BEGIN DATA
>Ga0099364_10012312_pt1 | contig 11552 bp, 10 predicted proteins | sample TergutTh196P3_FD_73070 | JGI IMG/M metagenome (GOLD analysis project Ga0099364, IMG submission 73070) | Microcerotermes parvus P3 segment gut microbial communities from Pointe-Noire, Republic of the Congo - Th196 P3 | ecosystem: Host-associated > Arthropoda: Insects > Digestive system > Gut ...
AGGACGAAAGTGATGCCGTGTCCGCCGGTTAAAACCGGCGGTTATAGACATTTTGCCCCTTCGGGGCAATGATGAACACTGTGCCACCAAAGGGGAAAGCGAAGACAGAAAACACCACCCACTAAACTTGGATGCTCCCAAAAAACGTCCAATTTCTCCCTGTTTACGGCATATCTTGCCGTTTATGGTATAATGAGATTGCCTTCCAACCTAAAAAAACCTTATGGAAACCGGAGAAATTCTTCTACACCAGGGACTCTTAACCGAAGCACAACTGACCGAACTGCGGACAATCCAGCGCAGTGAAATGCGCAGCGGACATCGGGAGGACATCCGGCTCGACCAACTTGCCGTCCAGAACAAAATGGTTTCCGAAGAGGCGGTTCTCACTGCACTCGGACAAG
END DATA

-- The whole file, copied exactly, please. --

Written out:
>Ga0099364_10012312_pt1 | contig 11552 bp, 10 predicted proteins | sample TergutTh196P3_FD_73070 | JGI IMG/M metagenome (GOLD analysis project Ga0099364, IMG submission 73070) | Microcerotermes parvus P3 segment gut microbial communities from Pointe-Noire, Republic of the Congo - Th196 P3 | ecosystem: Host-associated > Arthropoda: Insects > Digestive system > Gut ...
AGGACGAAAGTGATGCCGTGTCCGCCGGTTAAAACCGGCGGTTATAGACATTTTGCCCCTTCGGGGCAATGATGAACACTGTGCCACCAAAGGGGAAAGCGAAGACAGAAAACACCACCCACTAAACTTGGATGCTCCCAAAAAACGTCCAATTTCTCCCTGTTTACGGCATATCTTGCCGTTTATGGTATAATGAGATTGCCTTCCAACCTAAAAAAACCTTATGGAAACCGGAGAAATTCTTCTACACCAGGGACTCTTAACCGAAGCACAACTGACCGAACTGCGGACAATCCAGCGCAGTGAAATGCGCAGCGGACATCGGGAGGACATCCGGCTCGACCAACTTGCCGTCCAGAACAAAATGGTTTCCGAAGAGGCGGTTCTCACTGCACTCGGACAAG